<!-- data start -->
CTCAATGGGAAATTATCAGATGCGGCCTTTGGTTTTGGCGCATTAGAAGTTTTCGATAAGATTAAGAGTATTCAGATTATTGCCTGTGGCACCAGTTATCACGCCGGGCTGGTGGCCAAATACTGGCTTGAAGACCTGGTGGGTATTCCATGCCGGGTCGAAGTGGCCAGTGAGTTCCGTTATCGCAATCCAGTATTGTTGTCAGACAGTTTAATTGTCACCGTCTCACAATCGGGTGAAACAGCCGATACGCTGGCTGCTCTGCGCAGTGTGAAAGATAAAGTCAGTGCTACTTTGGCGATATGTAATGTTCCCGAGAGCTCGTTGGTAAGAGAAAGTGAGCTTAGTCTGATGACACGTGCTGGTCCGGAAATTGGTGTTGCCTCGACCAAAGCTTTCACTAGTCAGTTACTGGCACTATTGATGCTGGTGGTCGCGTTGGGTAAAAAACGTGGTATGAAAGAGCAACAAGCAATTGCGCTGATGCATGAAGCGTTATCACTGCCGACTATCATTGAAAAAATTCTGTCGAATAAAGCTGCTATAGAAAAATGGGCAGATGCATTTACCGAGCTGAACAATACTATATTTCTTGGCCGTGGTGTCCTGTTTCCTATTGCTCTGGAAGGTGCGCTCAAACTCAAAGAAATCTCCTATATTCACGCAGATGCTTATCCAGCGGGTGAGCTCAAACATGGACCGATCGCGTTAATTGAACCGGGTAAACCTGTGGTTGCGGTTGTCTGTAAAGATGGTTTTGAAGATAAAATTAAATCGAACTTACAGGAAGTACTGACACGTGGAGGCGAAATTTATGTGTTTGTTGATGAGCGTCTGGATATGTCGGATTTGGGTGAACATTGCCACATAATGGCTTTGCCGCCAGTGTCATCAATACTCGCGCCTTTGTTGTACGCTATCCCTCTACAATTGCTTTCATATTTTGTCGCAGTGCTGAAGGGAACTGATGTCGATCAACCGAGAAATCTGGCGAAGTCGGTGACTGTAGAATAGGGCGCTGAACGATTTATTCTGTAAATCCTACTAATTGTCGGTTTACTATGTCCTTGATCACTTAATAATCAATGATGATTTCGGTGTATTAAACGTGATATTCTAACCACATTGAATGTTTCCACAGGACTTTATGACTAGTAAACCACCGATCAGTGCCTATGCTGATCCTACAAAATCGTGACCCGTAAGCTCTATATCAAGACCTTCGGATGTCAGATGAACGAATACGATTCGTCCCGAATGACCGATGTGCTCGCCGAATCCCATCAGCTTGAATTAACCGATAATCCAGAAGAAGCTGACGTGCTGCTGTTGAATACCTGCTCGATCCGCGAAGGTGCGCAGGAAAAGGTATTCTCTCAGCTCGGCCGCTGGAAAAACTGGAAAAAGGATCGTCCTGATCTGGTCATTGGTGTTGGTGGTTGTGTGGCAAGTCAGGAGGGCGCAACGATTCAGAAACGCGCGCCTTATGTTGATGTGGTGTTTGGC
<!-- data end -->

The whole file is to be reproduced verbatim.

CTCAATGGGAAATTATCAGATGCGGCCTTTGGTTTTGGCGCATTAGAAGTTTTCGATAAGATTAAGAGTATTCAGATTATTGCCTGTGGCACCAGTTATCACGCCGGGCTGGTGGCCAAATACTGGCTTGAAGACCTGGTGGGTATTCCATGCCGGGTCGAAGTGGCCAGTGAGTTCCGTTATCGCAATCCAGTATTGTTGTCAGACAGTTTAATTGTCACCGTCTCACAATCGGGTGAAACAGCCGATACGCTGGCTGCTCTGCGCAGTGTGAAAGATAAAGTCAGTGCTACTTTGGCGATATGTAATGTTCCCGAGAGCTCGTTGGTAAGAGAAAGTGAGCTTAGTCTGATGACACGTGCTGGTCCGGAAATTGGTGTTGCCTCGACCAAAGCTTTCACTAGTCAGTTACTGGCACTATTGATGCTGGTGGTCGCGTTGGGTAAAAAACGTGGTATGAAAGAGCAACAAGCAATTGCGCTGATGCATGAAGCGTTATCACTGCCGACTATCATTGAAAAAATTCTGTCGAATAAAGCTGCTATAGAAAAATGGGCAGATGCATTTACCGAGCTGAACAATACTATATTTCTTGGCCGTGGTGTCCTGTTTCCTATTGCTCTGGAAGGTGCGCTCAAACTCAAAGAAATCTCCTATATTCACGCAGATGCTTATCCAGCGGGTGAGCTCAAACATGGACCGATCGCGTTAATTGAACCGGGTAAACCTGTGGTTGCGGTTGTCTGTAAAGATGGTTTTGAAGATAAAATTAAATCGAACTTACAGGAAGTACTGACACGTGGAGGCGAAATTTATGTGTTTGTTGATGAGCGTCTGGATATGTCGGATTTGGGTGAACATTGCCACATAATGGCTTTGCCGCCAGTGTCATCAATACTCGCGCCTTTGTTGTACGCTATCCCTCTACAATTGCTTTCATATTTTGTCGCAGTGCTGAAGGGAACTGATGTCGATCAACCGAGAAATCTGGCGAAGTCGGTGACTGTAGAATAGGGCGCTGAACGATTTATTCTGTAAATCCTACTAATTGTCGGTTTACTATGTCCTTGATCACTTAATAATCAATGATGATTTCGGTGTATTAAACGTGATATTCTAACCACATTGAATGTTTCCACAGGACTTTATGACTAGTAAACCACCGATCAGTGCCTATGCTGATCCTACAAAATCGTGACCCGTAAGCTCTATATCAAGACCTTCGGATGTCAGATGAACGAATACGATTCGTCCCGAATGACCGATGTGCTCGCCGAATCCCATCAGCTTGAATTAACCGATAATCCAGAAGAAGCTGACGTGCTGCTGTTGAATACCTGCTCGATCCGCGAAGGTGCGCAGGAAAAGGTATTCTCTCAGCTCGGCCGCTGGAAAAACTGGAAAAAGGATCGTCCTGATCTGGTCATTGGTGTTGGTGGTTGTGTGGCAAGTCAGGAGGGCGCAACGATTCAGAAACGCGCGCCTTATGTTGATGTGGTGTTTGGC